From Publishers Weekly
This furious, scattershot jaccuse is more an attack on Bushs character than on his Iraq policy. Revisiting such controversies as the aluminum tubes canard and the forged documents about Iraqi uranium purchases from Niger, journalist Moore (co-author of Bushs Brain: How Karl Rove Made George Bush Presidential) asserts that the Bush Administration cynically proffered charges it knew to be false in order to trump up a case for invading Iraq, an effort abetted, he says, by a credulous media. Moore juxtaposes his allegations of Bush Administration underhandedness with several somewhat mawkish chapters on the lives, deaths and funerals of three American soldiers killed in the invasion, complete with family members recriminations against Bush for sending other peoples children to die under dishonest pretenses. Moore also includes a thorough rehash of the evidence for Bushs apparent desertion from the National Guard during the Vietnam War, a dereliction that he contrasts with reminiscences of men who fought in Vietnam while the privileged Bush, he says, played hooky. From this heavy-handed counterpoint between muck-raking exposes and tear-jerking war stories emerges an indictment of a president who, Moore says, betrayed the soldierly ideals he now appropriates for political gain, for whom "duty, honor and service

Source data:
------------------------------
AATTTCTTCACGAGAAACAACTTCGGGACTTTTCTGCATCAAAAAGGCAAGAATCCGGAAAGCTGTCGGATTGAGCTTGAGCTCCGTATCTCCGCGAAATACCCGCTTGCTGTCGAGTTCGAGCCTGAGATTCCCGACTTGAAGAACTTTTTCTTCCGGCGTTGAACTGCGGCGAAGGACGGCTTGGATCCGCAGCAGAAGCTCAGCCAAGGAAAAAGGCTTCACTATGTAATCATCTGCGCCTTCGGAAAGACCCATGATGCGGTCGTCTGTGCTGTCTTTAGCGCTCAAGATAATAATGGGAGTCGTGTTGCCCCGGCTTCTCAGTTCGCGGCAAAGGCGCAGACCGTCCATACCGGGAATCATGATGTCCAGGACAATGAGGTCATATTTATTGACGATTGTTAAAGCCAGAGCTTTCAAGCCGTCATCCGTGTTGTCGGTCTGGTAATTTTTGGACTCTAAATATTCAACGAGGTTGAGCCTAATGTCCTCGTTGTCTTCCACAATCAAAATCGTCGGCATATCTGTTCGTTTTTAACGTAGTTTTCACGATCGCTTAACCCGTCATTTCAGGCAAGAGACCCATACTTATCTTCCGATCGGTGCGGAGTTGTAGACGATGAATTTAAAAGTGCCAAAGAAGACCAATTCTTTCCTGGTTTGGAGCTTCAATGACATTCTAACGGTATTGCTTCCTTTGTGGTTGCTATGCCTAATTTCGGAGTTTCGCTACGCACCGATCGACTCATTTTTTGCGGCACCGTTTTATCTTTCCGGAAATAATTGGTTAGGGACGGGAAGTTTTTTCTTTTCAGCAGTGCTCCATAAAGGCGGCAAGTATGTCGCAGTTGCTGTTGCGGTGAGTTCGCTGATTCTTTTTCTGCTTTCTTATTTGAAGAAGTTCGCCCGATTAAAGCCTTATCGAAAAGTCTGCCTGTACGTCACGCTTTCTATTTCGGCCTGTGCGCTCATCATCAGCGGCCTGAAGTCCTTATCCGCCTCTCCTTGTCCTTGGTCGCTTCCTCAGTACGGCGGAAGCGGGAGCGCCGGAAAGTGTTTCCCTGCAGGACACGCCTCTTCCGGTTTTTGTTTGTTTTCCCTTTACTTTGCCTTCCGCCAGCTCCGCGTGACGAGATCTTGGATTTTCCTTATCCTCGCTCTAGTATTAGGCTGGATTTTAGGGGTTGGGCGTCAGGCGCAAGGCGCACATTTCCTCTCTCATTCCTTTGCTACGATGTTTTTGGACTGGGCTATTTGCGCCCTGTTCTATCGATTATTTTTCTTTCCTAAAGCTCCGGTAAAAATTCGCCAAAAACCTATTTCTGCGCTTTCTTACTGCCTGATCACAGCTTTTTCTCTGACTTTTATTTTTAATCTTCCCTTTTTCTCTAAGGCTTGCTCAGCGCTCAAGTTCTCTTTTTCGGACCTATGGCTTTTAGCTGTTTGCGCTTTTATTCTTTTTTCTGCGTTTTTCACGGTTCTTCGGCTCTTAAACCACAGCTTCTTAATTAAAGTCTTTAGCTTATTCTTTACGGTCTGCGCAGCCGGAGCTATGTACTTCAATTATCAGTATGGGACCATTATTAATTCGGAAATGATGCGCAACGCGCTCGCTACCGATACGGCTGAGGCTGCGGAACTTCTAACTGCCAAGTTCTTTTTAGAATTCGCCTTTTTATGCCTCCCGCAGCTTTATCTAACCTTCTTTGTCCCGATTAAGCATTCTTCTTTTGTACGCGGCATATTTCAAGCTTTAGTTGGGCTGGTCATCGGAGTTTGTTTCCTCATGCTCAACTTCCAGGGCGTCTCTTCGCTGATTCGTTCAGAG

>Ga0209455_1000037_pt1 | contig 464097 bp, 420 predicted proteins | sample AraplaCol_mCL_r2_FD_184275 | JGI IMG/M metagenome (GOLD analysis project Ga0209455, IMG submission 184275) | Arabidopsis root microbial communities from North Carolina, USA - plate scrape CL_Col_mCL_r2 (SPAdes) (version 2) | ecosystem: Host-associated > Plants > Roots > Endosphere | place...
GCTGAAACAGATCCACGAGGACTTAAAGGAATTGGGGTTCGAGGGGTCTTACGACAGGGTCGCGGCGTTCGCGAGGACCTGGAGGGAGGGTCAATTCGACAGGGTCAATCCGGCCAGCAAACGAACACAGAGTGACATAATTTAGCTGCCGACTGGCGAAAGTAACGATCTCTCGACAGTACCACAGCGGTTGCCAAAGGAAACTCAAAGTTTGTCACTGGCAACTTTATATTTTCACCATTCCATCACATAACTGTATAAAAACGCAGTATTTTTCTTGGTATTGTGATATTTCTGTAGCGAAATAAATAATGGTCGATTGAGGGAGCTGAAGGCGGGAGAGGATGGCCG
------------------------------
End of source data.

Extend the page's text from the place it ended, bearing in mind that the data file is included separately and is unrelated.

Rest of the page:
were only words." Moore is a fine reporter and debunker, and marshals a compelling summation of the accusations surrounding Bushs own war record and the seemingly fraudulent rationale for invading Iraq. Unfortunately, his fleeting analysis of the politics behind the war settles for simplistic assertions that it was all about oil. With so much of the book devoted to what Moore depicts as Bushs scandalous perfidy, he never develops a cogent critique of the presidents policies.
Copyright © Reed Business Information, a division of Reed Elsevier Inc. All rights reserved.
"...a compelling expose of the conflict with Iraq and the political effort to help George W. Bush win a second term in office." (Prospect
, March 2004)